Anything but hemmed in

Naama Bezalel's inimicable style is spreading.

By ERICA DANIELLE CHERNOFSKY
August 17, 2006 08:15
nehama fash88

nehama fash88. (photo credit: )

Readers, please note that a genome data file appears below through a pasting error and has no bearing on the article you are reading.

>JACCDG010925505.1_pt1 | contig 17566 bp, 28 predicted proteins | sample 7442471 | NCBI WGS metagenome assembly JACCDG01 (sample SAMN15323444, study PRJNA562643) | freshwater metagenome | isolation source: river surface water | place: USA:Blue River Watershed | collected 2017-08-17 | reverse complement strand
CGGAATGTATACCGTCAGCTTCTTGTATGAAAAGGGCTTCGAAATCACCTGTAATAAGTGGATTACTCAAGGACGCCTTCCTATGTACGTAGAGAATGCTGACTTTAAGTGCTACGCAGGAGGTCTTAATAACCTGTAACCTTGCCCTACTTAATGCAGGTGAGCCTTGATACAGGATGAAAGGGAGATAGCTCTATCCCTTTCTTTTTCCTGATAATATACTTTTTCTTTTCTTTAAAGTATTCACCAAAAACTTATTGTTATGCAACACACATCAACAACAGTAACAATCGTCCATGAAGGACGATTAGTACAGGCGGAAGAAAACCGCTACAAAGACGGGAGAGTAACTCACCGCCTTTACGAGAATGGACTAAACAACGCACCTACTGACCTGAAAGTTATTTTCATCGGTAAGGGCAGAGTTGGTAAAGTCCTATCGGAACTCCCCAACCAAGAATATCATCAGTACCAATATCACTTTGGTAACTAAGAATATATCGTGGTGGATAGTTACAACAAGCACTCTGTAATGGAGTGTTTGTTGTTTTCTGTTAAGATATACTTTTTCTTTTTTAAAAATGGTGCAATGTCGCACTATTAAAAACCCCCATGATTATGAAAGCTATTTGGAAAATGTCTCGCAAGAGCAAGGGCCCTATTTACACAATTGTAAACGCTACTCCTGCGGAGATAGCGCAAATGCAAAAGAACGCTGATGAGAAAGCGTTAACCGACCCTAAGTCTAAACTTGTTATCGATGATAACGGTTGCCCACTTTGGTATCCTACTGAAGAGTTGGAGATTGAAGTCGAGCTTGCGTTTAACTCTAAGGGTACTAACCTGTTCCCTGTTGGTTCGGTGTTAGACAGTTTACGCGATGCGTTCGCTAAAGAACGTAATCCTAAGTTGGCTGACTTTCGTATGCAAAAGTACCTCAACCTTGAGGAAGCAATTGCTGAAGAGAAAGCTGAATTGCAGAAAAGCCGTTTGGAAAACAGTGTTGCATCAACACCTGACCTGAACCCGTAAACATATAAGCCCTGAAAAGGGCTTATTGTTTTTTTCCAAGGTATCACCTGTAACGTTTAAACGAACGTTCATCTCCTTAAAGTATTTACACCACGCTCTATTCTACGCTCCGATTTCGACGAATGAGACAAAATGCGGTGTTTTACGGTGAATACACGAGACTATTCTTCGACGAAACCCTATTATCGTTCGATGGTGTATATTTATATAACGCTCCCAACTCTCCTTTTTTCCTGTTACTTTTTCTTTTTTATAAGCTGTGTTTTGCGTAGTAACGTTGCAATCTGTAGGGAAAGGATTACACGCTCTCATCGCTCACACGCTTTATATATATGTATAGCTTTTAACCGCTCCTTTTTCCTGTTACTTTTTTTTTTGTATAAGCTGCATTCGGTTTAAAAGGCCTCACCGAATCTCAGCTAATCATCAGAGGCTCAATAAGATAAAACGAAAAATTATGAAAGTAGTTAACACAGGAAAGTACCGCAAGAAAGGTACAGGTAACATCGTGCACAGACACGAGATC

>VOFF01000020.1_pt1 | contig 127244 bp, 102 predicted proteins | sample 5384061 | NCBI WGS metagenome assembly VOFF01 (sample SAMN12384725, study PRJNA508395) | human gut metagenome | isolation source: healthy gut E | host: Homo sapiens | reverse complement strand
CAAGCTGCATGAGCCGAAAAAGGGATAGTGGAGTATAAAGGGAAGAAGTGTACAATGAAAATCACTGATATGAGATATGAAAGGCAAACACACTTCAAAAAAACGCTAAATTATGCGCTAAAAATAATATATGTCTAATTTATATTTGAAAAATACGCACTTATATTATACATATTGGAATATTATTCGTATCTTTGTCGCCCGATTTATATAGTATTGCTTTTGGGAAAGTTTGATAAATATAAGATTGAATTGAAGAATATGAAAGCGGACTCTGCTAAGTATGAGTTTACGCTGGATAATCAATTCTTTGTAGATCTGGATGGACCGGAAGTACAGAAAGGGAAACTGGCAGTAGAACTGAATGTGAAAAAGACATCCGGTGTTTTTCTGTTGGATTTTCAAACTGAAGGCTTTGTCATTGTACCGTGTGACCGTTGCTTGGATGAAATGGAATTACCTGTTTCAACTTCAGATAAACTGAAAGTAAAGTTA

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Shopping in one of Naama Bezalel's stores is like taking a stroll down memory lane - polka dots, flowers, full skirts and frilly sleeves are everywhere. Soft music from the '50s plays in the background. One almost expects customers to have their hair up in beehives. But that's exactly what makes her designs so unique. Rather than simply providing an outlet for fashions from decades past, Bezalel puts a modern spin on styles you can probably find in the back of your mother's - or grandmother's - closet. "There's always an air of nostalgia, but of course it's up to date," says Bezalel of her line. "I return to styles that were popular in other decades like the '50s, '60s and '70s, and sometimes even the '20s, '30s and '40s, and I get my inspiration from those times. Walking into her store on Tel Aviv's trendy Dizengoff Street, I was struck by Bezalel's wholesome, down to earth and unpretentious demeanor. Dressed in a light blue floral print top, denim capris and Birkenstock sandals with patterned ankle socks, Bezalel appears much younger than her 39 years. With a lingering sweet, flowery scent, painted red lips and big blue eyes, she exudes the very aura of femininity infused in her collection. Ever the artist, Bezalel has gone to great lengths to create the perfect ambiance for her designs. All of her shops contain decade-appropriate relics she's picked up in flea markets around the world. "I'm a collector," says Bezalel, pointing to her remarkable collection of old-fashioned toys, dolls and tins lining the walls and decorating the brightly colored shelves of the shop. "I collect things from days past, they inspire me. I display them in my shops to give the women who come here a feeling of my world." Born in Jerusalem, her interest in fashion was piqued when, as a child, she watched her mother sew all her clothes by hand. "There was always a sewing machine around in my house," she recalls, "and I became very interested in aesthetics and textiles." Bezalel completed a degree in fashion design at Shenkar College for Engineering and Design upon finishing the army. She then worked with other fashion designers to learn the trade first hand, but stopped after barely a year. "I realized that to succeed in the fashion industry, I had to do what feels right in my gut, what I liked, and not what other people liked," Bezalel remembers. "It was hard for me to feel satisfied doing what others wanted me to do when I didn't agree with their tastes." The mistake young fashion designers make today, she says, is not following their hearts, and instead following the popular trends of the moment - which usually disappear just as fast as they arrived. Though there were few young designers when Bezalel started out - most of whom are not in the business today - she decided to take the risk and go out on her own. Starting slowly, she began to sell her clothes in other stores until she was financially able to open her own studio. Her first shop, on Dizengoff, opened in 1998, and now that she has a place of her own, her line can only be found in stores of her name. But despite her relative success and popularity, Bezalel says her career is not an easy one, especially in Israel. "It's not easy to make money in the fashion industry here. You have to work very, very hard," she explains. "It's a small country, and there aren't millions of people passing by your shop every day." Most of her clients are professional, intelligent women between the ages of 25-45, she says, but adds that she likes to say her clothes are for all women aged 17-70. "People want clothes that will stay in their closets for longer than one season, both in terms of quality and style," says Bezalel. "That's what I provide." Though she once had a showroom in Manhattan, Bezalel got married and pregnant and found she couldn't manage a business in New York from Israel. Now she has two small children and while the future of her career is important, she says, the last thing she wants to do is neglect her family. She plans to open new stores in the Sharon and Shfela areas in the coming months, but as for stores internationally, foreign shoppers might have to wait. "I want to go abroad at some point," she says, "but I'm not sure I want to sell in other people's stores." Instead, Bezalel says she'd like to open up her own store outside Israel. "I want to keep the whole concept I have going - you get swallowed up when your clothes are in a store with a million other things," she maintains. "It's much better to see the fashion in its environment, with the music and the set up." Sitting at a low table with a bowl of bright plastic fruit placed on top of a white lace doily, Bezalel's face lights up as she continues. "I want to sell more than just a piece of clothing - I want to sell an experience that's warm and homey. I want them to feel my influences - the music, the smell, the mix of colors, the textures, the materials. I want them to see the whole picture." The goods Dresses covered in polka dots, tiny shapes and floral patterns of all colors and sizes line one wall. With dropped or cinched waists, full skirts or slender silhouettes, the light, flirty dresses are perfect for summer and evoke a carefree, feminine elegance. Opposite are racks of tops in bold colors with frilly sleeves, bows, lace-trimmed collars and flattering fits to perfectly compliment the row of checkered, flowered and solid skirts - with and without pleats. And for those who love denim, sophisticated pants come in different styles and textures. The light colors and bright patterns allow the creative customer to mix and match tops and bottoms at will. In the back of the shop is the evening collection, which takes the same style and ideas of her daywear dresses and using satin, lace overlays and champagne golds, sexy blacks and shiny silvers, morphs the casual into the formal, while still staying true to Bezalel's historical inspirations. One stunning piece is a pale pink sleeveless dress with full skirt and low, slender waist covered in almost invisible silver butterflies. A more modern selection is that of the white satin sheath dress with gold lace overlay reminiscent of the '50s. For those with young daughters, Naamonet, Bezalel's line of clothes for little girls, provides adorably charming dresses and little outfits in the same styles as mom - red skirts and dresses with giant white polka dots are irresistible. Naama Bezalel has stores in Tel Aviv at 212 Rehov Dizengoff, 40 Rehov Shenkin, 234 Rehov Dizengoff (outlet) and in Jerusalem at 26 Rehov King George.